08 Aug 10 Pitfalls to Avoid When Creating Your Logo
In the world of graphic arts, you get a lot of jokers who think they can design because they took a course in college. The art of graphic design takes years of experience to cultivate along with a creative mind. There are many factors and forethought that should happen prior to your logo design phase. In the planning phase, it is important to know what you want your logo to portray. It’s best to have it descriptive of what your company offers, because, let’s face it, very few businesses have a worldwide known brand like McDonalds. Since we don’t all have that recognition, it makes it more important to design our logo in a way that speaks about our business, so that when it stands alone, it actually markets for our company.
When designing a logo there are certain rules of thumb you should live by. Below are just 10 pitfalls to avoid when creating your business logo:
- Do Not use drop shadows around text. These are the shadows seen just below text as in the example. Some of you reading this are looking at the example and saying to yourself, “I like that look”, but resist the temptation. This is an outdated method and used by amateurs. It also doesn’t print well on many promotional products since shadows are not solid colors and rather a gradient. While drop shadows have their place in graphic design, try to avoid them in your logo.
- Stay away from outdated fonts such as Comic Sans, Brush Script, and Times New Roman. Thesefonts are overused. If you look at an graphic artist’s portfolio and you notice the same fonts being used over and over, you can assume that he/she is not very creative. Custom fonts work great, but are very time consuming to create. There are thousands of fonts out there, so choose well. Make sure it’s easy to read and follows along with your business theme.
- Don’t use Microsoft Clipart or WordArt. These are sure signs of an amateur. All of the clipart looks the same whether it’s a donkey or a bicycle. These don’t fair well with logos. If you will be using clipart, be prepared to pay a little extra to buy a nice professional piece of clipart. In most cases, I still advise against clipart in your logo unless you make some modifications to make it unique.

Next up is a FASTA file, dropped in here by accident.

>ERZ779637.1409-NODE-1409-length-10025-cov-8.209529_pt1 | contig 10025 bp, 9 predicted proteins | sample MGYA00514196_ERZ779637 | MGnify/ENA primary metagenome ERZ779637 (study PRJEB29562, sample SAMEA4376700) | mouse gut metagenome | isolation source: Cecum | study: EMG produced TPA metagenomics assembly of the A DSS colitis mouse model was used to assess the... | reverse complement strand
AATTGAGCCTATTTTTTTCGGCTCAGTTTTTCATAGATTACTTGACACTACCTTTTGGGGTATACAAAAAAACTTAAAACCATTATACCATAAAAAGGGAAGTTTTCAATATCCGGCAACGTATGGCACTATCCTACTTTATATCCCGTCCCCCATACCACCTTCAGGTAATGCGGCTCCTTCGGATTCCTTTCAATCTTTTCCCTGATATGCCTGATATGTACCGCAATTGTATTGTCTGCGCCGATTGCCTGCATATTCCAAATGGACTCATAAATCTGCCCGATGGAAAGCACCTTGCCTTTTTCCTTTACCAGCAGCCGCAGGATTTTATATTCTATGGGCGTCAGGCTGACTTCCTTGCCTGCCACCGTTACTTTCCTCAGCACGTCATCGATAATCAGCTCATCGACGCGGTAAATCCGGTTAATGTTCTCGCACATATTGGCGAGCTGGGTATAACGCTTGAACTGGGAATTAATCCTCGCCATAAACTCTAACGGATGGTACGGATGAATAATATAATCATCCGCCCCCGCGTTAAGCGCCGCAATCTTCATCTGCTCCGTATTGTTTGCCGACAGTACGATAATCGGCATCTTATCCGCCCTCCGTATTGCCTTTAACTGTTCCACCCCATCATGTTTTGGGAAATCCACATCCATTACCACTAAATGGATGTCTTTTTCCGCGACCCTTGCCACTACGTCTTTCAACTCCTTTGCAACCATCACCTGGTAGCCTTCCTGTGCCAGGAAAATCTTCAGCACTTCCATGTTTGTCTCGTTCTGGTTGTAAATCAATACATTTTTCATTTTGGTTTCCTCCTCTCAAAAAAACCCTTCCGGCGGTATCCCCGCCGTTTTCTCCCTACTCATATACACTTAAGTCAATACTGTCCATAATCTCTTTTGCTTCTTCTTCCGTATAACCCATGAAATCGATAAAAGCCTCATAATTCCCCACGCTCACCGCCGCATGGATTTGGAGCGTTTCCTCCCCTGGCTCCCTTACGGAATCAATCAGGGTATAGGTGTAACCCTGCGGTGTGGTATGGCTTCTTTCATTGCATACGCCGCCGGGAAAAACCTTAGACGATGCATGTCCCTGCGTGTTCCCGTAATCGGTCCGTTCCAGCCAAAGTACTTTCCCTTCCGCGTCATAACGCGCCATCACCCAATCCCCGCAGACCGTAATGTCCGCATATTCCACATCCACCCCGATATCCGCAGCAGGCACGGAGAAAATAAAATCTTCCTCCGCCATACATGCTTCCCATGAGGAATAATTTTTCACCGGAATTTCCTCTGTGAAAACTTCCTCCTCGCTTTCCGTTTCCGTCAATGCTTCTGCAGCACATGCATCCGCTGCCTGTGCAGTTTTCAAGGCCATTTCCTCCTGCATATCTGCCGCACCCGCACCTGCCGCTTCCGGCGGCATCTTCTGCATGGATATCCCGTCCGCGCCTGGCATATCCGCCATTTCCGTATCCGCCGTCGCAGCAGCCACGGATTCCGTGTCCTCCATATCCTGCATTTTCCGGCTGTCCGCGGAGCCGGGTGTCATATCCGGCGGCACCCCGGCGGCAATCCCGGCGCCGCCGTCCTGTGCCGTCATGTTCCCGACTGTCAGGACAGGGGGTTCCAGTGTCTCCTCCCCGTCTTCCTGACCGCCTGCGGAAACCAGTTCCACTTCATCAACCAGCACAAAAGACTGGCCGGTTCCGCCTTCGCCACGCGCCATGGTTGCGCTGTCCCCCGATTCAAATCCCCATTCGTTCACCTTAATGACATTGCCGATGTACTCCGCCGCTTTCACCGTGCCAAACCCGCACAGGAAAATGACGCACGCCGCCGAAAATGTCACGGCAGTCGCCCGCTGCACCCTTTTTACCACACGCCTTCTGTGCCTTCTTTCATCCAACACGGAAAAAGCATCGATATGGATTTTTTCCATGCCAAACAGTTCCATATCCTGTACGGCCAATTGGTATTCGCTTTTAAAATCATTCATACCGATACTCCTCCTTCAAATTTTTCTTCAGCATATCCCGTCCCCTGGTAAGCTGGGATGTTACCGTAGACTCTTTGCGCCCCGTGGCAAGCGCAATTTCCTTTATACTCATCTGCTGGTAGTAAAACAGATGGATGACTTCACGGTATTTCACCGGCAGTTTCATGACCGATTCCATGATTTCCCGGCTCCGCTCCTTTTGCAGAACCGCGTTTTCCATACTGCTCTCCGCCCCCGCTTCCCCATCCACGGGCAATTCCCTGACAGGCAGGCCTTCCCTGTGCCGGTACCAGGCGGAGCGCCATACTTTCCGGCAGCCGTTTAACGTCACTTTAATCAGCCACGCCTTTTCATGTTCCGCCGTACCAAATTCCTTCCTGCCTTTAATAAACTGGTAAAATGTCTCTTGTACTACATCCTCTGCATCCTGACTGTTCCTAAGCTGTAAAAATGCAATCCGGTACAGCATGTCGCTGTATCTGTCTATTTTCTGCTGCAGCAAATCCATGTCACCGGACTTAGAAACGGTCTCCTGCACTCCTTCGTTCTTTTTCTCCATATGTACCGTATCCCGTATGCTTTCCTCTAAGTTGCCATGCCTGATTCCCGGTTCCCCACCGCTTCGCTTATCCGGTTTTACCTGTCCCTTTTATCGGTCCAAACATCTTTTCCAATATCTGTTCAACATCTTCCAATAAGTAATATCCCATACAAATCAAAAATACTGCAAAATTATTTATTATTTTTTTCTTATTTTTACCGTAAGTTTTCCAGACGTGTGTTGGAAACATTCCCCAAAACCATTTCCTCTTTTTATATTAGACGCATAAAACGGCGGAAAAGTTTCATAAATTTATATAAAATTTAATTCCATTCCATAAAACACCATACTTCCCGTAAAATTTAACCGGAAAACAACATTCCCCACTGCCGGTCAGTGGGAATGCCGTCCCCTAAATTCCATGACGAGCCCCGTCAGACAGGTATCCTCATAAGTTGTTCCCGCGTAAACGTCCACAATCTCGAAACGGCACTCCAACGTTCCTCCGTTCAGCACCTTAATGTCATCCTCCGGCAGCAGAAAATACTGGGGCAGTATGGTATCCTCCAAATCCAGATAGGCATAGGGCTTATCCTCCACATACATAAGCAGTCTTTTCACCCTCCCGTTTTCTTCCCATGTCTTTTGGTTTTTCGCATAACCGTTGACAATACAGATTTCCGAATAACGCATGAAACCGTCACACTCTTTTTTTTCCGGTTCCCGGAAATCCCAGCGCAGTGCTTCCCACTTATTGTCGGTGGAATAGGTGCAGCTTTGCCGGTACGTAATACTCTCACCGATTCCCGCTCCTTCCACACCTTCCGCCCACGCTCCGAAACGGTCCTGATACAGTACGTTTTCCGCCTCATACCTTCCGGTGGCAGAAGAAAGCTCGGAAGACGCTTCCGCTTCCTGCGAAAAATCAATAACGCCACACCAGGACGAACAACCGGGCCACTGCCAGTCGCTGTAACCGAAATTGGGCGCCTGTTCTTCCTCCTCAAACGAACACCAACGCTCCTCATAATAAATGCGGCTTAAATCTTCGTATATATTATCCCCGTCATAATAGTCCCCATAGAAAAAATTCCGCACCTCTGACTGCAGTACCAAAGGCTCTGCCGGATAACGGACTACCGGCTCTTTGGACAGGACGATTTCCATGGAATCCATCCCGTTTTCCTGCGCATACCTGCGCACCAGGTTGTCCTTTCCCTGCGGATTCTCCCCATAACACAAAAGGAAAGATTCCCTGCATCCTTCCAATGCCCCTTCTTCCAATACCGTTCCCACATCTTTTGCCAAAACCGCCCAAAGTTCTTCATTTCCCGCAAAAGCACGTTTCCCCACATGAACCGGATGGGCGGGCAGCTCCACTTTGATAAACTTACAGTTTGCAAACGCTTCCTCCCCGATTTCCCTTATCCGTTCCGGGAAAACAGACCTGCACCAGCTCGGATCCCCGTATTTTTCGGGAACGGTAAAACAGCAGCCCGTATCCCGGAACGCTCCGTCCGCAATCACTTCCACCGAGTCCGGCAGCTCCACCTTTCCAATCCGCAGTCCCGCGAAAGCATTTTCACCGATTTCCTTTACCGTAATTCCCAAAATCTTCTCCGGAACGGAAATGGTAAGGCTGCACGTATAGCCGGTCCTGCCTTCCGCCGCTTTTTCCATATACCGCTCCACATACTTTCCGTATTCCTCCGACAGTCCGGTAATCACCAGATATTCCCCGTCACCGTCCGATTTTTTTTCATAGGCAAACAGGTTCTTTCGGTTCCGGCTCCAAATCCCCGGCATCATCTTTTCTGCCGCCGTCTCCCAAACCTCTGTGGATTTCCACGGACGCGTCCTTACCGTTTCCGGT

- Avoid using contrasting colors. There are some color combinations that just clash and there aresome that you eye just can’t read when together. Pick with one color palette and stick with that through your design. This goes not only for your logo, but for any design, regardless if it is business cards, brochures, or any other designs.
- Don’t have an abnormally tall or wide logo. You will want to use your logo for branding using all kinds of items, so it always best to stick with a square, round, or a rectangle design. If you go too tall or too wide with your logo, it will have to shrink down very small to fit in areas with height or width restrictions.
- Don’t center everything. This is another sign of an amateur. While some things do have to be centered, everything doesn’t. Left justified is a great starting point for the eyes and sometimes right justified is called for.
- Don’t use low resolution images. While you may have a tiny little blurry picture of something that you just must have in your logo; however, if you don’t have a nice high resolution version, you logo will not look good. Every time your logo prints on any item, it should print clean and free of blurriness or jagged edges. This all starts with having a good resolution from the start for any elements used within the logo design.
- I mentioned earlier to not use Microsoft clipart in your logo design, and now I’m saying don’t use Microsoft Word to design your logo. This is a word processing software, not a design software. You can’t design worthy logos for businesses using this program. Plus, printers don’t use Microsoft Word to print from, so it will have to be completely redrawn in a graphics program.
- Avoid strokes in your logo. Strokes can adjust in thickness when re-sizing, so avoid them when possible. Use only vector graphics that will not change proportions when they are re-sized. Sometimes this adjustment in proportion of the strokes are not recognized by those making the change and can lead to problems with your imprint.
- Don’t use too many fonts. A good rule of thumb is not use more than 2 different fonts. One for any text in the logo, and a different font if a tagline is included. Using more fonts than 2 makes the logo look messy and amateurish. Sticking with only 1 or 2 fonts will help your logo to look neat and clean and portray your company better.